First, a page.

As Gov. Greg Abbott moves toward reopening Texas and restoring citizens’ livelihoods, a North Texas county judge appears to be leading a statewide rebellion of local officials to defy the governor and keep Texas locked down. With more than 2 million Texans unemployed because of the government’s shutdowns, it’s up to Abbott to bring power-hungry local officials into line.

One of the many unforeseen effects of Abbott’s executive orders shutting down the Texas economy has been the unleashing of local tyrants such as Dallas County Judge Clay Jenkins.

Jenkins ran far past Abbott’s orders by banning in-person worship in the county, mandating masks, and trying to extend the county’s shelter-in-place orders to late May.

Only a grassroots uprising stopped his rampant authoritative edicts, with their outcries motivating the county commissioners—led by John Wiley Price—to gut the mask mandate and require Jenkins to seek commissioner approval before extending shelter-in-place beyond April 30.

It took Abbott and Attorney General Ken Paxton to force Jenkins, and other local officials, to back down from banning in-person worship. Still, Jenkins tried to regulate components of worship services, such as how many people could attend.

But it didn’t end there. After Dallas salon owner Shelley Luther announced she was going to reopen her salon, Jenkins immediately tried to shut her down with a cease-and-desist order. Abbott, however, reached out and indicated he was willing to talk with her and work out how to reopen all salons earlier than originally planned.

Despite Abbott showing a willingness to reconsider jailing business owners for violating his own executive order, Jenkins refused. Instead of rescinding his cease-and-desist order and beginning his own conversation with Luther, Jenkins and the local government hammered harder: the City of Dallas sought a temporary restraining order against Luther, the county’s director of health and human services—Dr. Philip Huang—signed an affidavit arguing to shut down her salon, and then Luther was imprisoned by Judge Eric Moye for violating the TRO and refusing to apologize for it.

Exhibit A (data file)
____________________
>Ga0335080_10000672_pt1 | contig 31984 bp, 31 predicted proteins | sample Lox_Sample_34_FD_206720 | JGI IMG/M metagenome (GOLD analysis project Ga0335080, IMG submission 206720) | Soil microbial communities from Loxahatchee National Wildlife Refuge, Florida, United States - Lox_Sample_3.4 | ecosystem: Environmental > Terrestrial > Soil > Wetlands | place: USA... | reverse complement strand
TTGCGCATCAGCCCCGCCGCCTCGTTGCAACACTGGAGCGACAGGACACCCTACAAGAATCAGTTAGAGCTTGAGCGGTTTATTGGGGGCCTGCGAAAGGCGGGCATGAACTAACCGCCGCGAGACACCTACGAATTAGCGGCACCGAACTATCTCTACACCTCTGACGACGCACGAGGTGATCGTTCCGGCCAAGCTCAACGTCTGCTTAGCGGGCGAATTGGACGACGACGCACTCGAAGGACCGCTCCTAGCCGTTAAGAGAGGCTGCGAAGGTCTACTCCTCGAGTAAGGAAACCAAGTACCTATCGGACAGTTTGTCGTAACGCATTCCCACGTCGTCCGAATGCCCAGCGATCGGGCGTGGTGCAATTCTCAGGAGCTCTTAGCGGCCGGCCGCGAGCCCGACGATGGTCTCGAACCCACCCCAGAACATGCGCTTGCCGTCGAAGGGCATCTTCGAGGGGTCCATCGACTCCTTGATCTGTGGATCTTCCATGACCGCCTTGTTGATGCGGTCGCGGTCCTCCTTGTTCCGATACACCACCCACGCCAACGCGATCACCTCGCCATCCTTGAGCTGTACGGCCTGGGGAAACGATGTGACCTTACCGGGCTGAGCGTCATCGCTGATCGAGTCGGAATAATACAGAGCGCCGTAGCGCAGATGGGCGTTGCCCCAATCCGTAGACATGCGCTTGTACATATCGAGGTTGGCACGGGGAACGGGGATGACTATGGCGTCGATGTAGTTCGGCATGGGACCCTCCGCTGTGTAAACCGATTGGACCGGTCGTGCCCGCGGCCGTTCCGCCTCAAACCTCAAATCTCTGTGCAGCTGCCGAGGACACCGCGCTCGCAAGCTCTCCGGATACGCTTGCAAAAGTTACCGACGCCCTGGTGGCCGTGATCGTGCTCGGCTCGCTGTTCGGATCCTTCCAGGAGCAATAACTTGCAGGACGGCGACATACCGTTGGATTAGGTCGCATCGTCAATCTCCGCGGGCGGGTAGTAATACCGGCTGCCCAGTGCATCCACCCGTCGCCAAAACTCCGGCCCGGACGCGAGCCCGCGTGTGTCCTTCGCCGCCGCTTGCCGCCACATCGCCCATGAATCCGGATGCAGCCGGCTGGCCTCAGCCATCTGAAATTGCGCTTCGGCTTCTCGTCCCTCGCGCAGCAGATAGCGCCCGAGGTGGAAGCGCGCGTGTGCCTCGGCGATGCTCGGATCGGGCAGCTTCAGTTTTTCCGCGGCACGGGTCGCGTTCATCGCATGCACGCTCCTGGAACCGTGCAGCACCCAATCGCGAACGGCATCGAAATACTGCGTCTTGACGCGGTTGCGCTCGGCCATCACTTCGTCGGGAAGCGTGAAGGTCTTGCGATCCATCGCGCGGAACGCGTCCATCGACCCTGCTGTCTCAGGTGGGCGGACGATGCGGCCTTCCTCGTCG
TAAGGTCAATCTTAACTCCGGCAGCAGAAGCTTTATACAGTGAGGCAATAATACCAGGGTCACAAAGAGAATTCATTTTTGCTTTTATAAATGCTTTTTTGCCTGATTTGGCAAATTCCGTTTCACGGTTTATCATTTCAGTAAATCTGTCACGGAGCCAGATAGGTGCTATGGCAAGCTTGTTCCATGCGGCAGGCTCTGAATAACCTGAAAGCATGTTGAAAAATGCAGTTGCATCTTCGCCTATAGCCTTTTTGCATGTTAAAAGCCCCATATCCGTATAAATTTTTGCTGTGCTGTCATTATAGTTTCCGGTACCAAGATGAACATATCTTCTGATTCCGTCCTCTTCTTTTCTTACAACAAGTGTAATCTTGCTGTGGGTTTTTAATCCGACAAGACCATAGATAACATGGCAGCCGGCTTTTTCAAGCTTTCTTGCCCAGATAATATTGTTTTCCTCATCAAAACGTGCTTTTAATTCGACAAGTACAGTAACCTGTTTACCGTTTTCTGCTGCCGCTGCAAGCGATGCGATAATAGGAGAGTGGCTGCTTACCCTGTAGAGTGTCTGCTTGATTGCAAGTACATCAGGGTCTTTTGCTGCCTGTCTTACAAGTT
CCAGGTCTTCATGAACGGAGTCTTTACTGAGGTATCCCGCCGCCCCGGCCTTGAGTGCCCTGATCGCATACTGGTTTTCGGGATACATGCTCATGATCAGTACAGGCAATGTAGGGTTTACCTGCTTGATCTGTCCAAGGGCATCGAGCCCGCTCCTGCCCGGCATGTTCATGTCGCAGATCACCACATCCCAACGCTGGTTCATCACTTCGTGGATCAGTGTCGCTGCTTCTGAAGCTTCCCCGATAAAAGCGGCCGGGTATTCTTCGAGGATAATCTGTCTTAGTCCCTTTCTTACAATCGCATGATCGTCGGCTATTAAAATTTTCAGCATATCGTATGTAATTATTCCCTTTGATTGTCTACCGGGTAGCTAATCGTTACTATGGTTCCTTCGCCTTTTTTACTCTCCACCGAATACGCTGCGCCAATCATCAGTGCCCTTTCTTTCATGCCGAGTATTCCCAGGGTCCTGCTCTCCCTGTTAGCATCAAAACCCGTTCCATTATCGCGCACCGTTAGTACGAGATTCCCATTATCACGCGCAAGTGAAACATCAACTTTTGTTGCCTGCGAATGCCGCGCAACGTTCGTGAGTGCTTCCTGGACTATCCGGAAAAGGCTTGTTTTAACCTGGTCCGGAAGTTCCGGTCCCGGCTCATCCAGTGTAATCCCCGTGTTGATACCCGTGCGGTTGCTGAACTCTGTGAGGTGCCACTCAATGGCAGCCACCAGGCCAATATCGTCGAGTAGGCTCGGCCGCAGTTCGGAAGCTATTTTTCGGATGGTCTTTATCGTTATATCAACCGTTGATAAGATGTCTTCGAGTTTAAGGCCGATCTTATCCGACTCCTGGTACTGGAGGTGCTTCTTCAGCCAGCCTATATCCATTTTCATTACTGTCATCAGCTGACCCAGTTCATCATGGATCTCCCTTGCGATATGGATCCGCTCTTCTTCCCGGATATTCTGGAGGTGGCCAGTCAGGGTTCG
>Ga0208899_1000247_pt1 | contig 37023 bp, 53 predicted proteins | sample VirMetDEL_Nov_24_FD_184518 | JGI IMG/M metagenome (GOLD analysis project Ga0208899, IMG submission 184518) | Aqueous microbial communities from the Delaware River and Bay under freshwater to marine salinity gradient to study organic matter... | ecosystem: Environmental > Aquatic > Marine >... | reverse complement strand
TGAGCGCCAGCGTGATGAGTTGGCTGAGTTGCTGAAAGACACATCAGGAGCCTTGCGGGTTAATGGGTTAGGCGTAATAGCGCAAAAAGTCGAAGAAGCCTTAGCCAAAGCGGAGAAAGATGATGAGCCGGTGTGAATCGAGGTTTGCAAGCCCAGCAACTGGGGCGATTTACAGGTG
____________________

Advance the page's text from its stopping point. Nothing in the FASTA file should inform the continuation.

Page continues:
Sources expressed to me that it appears Moye went that far to keep Jenkins happy.

The day and a half after Luther’s imprisonment were eventful, as grassroots cried out for her to be set free, sending Abbott scrambling to fix the problem. The Texas Supreme Court eventually stepped in and is currently trying to sort out the mess.

After nationwide media attention, Luther was released, but that wasn’t the end of Jenkins and his despot obstinance. While Abbott currently continues the slow process of reopening the state, Jenkins appears bound and determined to defy Abbott as much as he can.